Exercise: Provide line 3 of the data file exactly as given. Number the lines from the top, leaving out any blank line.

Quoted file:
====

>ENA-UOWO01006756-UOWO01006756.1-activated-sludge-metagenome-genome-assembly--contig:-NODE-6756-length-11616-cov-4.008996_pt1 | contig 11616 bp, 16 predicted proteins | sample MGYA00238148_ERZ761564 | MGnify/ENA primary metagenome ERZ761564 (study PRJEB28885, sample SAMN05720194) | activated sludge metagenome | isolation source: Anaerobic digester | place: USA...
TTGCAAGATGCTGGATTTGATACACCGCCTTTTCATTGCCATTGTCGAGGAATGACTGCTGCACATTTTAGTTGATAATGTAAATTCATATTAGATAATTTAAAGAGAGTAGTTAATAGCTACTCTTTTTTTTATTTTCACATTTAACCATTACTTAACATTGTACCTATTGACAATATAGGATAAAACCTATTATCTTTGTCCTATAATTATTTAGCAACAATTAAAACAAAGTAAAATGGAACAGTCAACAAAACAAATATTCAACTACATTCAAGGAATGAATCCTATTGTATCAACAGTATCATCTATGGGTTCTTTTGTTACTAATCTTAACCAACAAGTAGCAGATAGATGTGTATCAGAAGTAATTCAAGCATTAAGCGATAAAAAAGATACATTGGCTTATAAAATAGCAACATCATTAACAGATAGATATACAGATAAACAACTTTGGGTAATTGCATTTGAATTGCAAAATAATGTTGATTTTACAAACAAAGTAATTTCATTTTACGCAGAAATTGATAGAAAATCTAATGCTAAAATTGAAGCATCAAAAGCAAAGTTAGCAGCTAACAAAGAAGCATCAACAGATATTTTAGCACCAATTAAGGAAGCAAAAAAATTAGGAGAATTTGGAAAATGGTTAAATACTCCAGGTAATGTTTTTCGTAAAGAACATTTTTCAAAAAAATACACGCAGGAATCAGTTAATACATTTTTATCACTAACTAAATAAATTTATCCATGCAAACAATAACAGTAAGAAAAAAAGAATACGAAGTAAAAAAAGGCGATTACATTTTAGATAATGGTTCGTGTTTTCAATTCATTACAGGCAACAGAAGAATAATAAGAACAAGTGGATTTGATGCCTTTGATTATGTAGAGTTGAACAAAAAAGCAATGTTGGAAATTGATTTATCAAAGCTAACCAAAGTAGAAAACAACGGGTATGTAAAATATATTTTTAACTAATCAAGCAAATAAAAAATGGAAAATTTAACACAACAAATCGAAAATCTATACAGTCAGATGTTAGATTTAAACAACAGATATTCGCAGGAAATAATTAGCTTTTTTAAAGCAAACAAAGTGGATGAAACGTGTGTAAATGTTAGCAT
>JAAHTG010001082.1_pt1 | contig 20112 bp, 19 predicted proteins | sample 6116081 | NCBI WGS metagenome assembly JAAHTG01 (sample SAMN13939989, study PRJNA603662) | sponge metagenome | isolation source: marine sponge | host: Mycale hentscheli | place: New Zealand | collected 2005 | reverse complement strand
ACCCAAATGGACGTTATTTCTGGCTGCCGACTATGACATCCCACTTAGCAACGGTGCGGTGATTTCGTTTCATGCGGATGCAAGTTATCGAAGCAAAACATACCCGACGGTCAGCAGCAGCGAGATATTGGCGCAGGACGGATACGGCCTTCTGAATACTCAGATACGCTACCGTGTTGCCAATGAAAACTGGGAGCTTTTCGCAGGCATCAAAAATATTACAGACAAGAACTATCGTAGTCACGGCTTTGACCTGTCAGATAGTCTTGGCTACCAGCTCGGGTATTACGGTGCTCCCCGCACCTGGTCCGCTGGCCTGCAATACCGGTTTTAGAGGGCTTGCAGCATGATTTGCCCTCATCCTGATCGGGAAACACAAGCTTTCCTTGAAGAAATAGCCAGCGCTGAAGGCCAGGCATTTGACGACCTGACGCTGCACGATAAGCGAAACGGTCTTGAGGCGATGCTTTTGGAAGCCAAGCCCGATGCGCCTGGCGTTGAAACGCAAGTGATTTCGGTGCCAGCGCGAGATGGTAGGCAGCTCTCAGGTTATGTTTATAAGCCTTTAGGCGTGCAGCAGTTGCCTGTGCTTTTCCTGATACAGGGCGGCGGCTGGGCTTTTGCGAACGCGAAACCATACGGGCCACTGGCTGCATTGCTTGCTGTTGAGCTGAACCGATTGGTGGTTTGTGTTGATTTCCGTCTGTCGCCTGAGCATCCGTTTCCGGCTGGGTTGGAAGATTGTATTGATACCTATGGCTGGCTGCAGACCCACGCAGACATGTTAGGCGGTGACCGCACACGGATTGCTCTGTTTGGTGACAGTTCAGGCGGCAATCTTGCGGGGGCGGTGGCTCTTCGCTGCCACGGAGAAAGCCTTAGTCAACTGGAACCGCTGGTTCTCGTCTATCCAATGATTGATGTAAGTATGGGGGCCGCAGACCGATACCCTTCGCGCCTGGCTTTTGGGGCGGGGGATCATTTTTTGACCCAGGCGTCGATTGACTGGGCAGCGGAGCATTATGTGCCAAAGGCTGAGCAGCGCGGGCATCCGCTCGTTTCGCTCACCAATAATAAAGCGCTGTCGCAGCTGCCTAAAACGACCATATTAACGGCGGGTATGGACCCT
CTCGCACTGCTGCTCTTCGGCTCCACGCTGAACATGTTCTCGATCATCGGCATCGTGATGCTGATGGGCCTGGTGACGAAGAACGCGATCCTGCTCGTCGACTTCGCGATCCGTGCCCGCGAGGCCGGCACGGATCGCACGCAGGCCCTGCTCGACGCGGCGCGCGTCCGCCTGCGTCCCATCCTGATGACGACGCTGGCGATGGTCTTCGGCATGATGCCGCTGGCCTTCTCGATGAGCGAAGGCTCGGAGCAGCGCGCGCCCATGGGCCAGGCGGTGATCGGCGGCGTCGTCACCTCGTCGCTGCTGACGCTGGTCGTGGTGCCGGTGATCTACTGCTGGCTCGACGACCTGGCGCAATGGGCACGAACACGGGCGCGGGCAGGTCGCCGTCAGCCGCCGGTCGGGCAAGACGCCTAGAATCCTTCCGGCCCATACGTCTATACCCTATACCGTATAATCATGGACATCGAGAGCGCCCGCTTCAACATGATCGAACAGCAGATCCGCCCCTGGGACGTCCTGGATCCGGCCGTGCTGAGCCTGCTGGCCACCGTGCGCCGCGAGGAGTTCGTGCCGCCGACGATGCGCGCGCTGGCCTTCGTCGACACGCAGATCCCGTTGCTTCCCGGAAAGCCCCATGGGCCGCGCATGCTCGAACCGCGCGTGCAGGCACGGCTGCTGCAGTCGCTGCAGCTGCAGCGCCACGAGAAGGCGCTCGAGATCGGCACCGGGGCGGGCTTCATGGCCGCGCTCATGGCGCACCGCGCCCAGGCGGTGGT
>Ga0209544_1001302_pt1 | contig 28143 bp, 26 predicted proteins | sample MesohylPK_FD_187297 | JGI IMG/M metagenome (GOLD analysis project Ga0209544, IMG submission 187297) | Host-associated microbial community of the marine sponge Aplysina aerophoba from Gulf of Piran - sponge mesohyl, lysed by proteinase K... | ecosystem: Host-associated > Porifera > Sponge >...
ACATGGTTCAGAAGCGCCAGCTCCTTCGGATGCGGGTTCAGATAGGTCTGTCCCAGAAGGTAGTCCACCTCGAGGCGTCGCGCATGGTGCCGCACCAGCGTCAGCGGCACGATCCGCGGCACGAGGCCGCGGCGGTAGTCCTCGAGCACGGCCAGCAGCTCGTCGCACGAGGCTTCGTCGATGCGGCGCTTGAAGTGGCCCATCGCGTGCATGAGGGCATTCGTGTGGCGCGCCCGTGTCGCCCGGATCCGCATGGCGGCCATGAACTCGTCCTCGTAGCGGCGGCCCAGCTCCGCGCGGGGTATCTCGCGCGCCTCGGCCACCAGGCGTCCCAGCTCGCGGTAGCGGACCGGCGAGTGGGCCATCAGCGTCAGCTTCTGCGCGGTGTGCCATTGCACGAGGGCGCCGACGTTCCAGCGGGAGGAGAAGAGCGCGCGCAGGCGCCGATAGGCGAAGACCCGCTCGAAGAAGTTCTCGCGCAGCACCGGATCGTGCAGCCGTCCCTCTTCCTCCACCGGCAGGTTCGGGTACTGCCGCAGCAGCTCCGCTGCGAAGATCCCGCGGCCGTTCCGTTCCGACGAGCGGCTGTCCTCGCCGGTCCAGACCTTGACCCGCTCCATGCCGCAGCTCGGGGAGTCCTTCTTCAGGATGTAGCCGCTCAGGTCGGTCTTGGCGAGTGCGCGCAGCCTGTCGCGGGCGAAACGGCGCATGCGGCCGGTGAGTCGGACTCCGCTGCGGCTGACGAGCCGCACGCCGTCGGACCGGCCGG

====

>JAAHTG010001082.1_pt1 | contig 20112 bp, 19 predicted proteins | sample 6116081 | NCBI WGS metagenome assembly JAAHTG01 (sample SAMN13939989, study PRJNA603662) | sponge metagenome | isolation source: marine sponge | host: Mycale hentscheli | place: New Zealand | collected 2005 | reverse complement strand